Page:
The 'Burbs (1989), The Reproduction Of Systemic Racism, and White Suburbanites

The “First Suburbs” were created outside industrialized cities in order to weaken unions and soften the class consciousness of the worker. Outside of Chicago, one of the first suburbs in this country was Chicago Heights. With the first unions came the geographical widening of the division of labor. Corporate interests were taken care of in Chicago while factory labor was related to the suburbs. Workers, rather than working and living together cramped tightly into cities, were allocated to the first suburban homes. Suburban living provided workers with a widening and deepening of their economic and social private life. For the first time, workers not just worked all day and then slept. Now, workers worked all day and came home to wives (who had been working in the home) and now had a significant amount of leisure time and energy. Leisure time was filled in with proscribed market activities; listening to the radio, community and church, and sports. Immediately, workers became invested in the manufactured self-esteem embedded in owning stuff.

As whites flooded out of the city to suburban communities, blacks were migrating from the south seeking work in northern cities, like Chicago. The once white communities were quickly changing color and escalating white flight. In conjunction with white flight, white business and stakeholders disinvested and left communities. The black ghettoization went into effect. Communities lacking legal access to resources began finding other means of survival. Some clung to the many churches that were being formed, others formed gangs, and the rich were the first African American's to move into the suburbs.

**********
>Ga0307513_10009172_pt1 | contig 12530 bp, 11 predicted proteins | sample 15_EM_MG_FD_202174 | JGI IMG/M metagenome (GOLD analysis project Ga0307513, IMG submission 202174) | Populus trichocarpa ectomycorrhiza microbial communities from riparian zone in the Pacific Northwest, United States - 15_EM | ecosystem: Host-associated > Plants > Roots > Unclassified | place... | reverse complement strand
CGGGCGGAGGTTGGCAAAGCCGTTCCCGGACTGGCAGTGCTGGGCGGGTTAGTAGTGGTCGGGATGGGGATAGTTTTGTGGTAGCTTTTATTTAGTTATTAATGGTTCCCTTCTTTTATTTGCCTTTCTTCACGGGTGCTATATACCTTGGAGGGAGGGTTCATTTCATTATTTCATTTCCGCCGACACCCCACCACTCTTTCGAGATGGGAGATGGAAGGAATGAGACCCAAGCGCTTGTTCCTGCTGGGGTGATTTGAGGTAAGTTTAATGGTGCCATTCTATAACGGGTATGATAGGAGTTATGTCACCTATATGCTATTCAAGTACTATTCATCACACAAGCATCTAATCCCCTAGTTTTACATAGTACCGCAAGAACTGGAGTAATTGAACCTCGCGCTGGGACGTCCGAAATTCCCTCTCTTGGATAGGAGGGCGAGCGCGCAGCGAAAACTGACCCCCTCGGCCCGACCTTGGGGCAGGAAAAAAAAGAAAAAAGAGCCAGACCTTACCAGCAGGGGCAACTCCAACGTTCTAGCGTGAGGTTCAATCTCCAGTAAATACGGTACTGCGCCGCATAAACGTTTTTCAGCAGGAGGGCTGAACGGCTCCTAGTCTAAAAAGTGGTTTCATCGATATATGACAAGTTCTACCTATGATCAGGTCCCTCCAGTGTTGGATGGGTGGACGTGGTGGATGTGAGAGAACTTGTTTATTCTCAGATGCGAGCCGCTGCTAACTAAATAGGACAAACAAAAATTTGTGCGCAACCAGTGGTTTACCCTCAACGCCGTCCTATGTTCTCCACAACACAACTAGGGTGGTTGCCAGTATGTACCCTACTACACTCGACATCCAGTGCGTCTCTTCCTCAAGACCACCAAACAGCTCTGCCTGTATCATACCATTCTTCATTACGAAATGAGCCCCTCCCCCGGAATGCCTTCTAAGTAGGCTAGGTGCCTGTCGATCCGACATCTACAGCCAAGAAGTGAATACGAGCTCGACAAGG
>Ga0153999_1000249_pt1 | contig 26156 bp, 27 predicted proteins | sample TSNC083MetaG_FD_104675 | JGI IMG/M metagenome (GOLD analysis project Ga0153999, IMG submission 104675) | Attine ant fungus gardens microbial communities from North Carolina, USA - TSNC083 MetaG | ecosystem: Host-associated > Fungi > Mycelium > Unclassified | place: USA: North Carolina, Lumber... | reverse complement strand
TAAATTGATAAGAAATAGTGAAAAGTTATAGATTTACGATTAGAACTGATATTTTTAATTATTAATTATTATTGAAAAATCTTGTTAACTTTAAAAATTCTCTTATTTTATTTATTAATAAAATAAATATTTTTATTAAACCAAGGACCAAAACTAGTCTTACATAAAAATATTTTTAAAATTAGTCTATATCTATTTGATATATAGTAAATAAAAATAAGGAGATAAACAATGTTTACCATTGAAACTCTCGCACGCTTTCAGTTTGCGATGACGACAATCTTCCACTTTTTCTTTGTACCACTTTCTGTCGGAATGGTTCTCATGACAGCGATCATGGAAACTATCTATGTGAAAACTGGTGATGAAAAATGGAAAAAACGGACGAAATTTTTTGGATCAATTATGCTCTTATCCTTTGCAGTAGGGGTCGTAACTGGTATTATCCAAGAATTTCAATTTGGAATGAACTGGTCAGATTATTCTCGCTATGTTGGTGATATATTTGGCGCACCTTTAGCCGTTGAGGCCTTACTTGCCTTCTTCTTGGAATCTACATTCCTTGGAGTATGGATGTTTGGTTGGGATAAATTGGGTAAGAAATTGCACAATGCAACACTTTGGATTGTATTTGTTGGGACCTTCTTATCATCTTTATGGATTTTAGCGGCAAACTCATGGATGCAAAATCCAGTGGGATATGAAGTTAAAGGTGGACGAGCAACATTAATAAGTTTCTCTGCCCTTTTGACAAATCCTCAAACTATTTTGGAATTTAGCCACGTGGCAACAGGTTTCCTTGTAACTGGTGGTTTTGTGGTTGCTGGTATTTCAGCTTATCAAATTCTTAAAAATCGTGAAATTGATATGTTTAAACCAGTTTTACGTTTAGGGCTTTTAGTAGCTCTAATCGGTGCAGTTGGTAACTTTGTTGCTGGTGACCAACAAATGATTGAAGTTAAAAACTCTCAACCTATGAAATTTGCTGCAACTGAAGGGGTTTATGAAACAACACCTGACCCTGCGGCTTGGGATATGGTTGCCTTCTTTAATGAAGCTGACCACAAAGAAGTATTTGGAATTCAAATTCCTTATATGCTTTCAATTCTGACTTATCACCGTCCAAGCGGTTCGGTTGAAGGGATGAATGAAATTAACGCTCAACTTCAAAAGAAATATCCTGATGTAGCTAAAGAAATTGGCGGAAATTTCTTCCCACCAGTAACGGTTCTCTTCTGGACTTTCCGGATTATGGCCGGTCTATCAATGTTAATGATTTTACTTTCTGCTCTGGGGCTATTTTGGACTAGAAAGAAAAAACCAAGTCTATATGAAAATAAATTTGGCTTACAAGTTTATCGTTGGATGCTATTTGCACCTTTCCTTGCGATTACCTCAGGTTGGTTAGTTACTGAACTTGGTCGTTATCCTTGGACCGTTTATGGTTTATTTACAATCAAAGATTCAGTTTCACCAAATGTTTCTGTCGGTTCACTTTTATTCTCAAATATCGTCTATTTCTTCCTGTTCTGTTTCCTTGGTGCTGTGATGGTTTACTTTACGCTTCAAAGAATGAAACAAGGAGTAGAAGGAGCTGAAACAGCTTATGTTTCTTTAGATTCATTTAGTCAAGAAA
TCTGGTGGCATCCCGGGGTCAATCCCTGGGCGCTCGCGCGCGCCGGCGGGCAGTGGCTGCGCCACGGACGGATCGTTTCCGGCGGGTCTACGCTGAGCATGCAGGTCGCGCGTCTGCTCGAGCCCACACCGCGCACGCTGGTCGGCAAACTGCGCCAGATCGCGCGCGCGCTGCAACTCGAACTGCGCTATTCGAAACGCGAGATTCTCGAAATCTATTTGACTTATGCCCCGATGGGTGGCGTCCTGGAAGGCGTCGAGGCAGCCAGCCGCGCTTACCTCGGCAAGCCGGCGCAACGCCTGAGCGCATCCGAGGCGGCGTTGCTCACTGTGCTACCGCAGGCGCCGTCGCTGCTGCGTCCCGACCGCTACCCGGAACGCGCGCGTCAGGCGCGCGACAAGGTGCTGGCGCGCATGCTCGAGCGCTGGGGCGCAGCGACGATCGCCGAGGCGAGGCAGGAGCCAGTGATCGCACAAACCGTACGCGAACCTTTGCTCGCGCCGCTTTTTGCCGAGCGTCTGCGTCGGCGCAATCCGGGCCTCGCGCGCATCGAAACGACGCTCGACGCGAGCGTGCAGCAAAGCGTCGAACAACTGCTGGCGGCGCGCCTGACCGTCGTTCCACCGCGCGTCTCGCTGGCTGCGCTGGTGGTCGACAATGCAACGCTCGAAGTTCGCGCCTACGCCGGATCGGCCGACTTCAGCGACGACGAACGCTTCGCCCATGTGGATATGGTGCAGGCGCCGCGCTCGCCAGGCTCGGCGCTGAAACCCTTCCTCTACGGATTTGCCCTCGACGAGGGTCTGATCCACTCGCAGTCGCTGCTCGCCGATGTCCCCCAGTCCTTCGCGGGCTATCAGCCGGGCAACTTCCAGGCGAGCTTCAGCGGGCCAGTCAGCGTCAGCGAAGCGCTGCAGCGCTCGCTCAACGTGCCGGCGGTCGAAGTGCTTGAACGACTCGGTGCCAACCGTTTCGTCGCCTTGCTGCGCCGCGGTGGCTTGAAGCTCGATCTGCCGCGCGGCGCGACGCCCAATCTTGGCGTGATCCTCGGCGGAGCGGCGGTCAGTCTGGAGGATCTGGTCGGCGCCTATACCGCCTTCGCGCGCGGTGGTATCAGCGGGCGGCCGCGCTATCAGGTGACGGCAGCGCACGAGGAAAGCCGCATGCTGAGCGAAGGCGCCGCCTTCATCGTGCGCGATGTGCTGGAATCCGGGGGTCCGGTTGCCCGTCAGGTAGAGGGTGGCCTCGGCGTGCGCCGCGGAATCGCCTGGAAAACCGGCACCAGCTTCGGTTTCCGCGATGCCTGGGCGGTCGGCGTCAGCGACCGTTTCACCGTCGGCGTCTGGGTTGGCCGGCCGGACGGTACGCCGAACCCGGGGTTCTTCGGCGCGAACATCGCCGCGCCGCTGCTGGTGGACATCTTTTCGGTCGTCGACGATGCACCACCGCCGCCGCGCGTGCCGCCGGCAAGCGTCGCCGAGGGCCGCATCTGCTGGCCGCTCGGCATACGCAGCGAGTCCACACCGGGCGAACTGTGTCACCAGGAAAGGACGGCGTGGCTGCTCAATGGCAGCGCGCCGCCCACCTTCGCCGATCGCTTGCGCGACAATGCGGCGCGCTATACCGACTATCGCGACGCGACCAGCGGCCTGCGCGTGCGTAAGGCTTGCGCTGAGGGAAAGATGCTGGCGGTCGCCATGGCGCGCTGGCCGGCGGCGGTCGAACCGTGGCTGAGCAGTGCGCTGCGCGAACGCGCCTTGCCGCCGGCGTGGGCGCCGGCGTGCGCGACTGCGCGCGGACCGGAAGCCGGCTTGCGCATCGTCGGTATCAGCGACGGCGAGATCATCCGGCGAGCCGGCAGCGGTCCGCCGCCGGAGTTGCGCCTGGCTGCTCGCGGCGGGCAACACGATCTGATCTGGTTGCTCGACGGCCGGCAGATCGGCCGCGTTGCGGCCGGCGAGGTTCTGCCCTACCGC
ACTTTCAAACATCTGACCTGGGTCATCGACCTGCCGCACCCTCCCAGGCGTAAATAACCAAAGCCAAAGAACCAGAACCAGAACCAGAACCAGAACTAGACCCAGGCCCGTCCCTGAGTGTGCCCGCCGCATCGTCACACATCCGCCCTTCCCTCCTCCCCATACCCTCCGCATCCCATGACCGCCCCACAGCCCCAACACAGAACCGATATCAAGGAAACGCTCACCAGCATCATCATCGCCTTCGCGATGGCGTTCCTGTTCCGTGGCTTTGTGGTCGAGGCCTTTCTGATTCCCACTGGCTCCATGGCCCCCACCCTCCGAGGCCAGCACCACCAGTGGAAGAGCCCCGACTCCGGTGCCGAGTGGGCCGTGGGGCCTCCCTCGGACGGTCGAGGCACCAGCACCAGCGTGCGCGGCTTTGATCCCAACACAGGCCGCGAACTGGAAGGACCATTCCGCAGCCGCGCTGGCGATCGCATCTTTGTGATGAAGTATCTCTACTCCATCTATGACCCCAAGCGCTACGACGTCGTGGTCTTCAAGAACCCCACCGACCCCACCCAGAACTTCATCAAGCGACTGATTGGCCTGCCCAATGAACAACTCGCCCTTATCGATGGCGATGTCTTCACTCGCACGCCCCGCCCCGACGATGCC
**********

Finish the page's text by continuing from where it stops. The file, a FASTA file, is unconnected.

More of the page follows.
In South Suburban College there is a hallway that displays a set of black and white photos dating back to the homogeneous white residents of the first suburbs. The class conflict here is that the communities in these photos have been transformed by poverty, and the students who attend the school are not racially proportional to the families and homes represented in the photos. When I saw the photos for the first time my first counter-protest idea was to line the area around the photos with the thousands of abandoned and boarded up homes that sprinkle these communities. The lesson here is that segregation is always desegregation. Or as Louis Althusser may have put it the production of systemic racism is always-already the reproduction of systemic racism. The point here is not that systemic racism is following a historical pattern, but that the historical pattern of systemic racism has a vested interest in its continuance and reproduction into the coming generations.

Enter the rather wacky film The 'Burbs about a paranoid community with historical amnesia that terrorizes the one house on the block that is different. The film starts out creepily enough when a bored Ray (Tom Hanks) hears a noise in the middle of the night and comes stomping out of the house in his Pajamas. He crosses his yard and looks up to the creepy house next door where he is accosted by the wind. The next morning he is confronted with a montage introducing the neighbors in the community and suburban culture. Each neighbor has been caught in a tense relationship with each other, where they are overly concerned with the activities of their neighbors, yet at the same time are seeking to maintain a strict distance from them.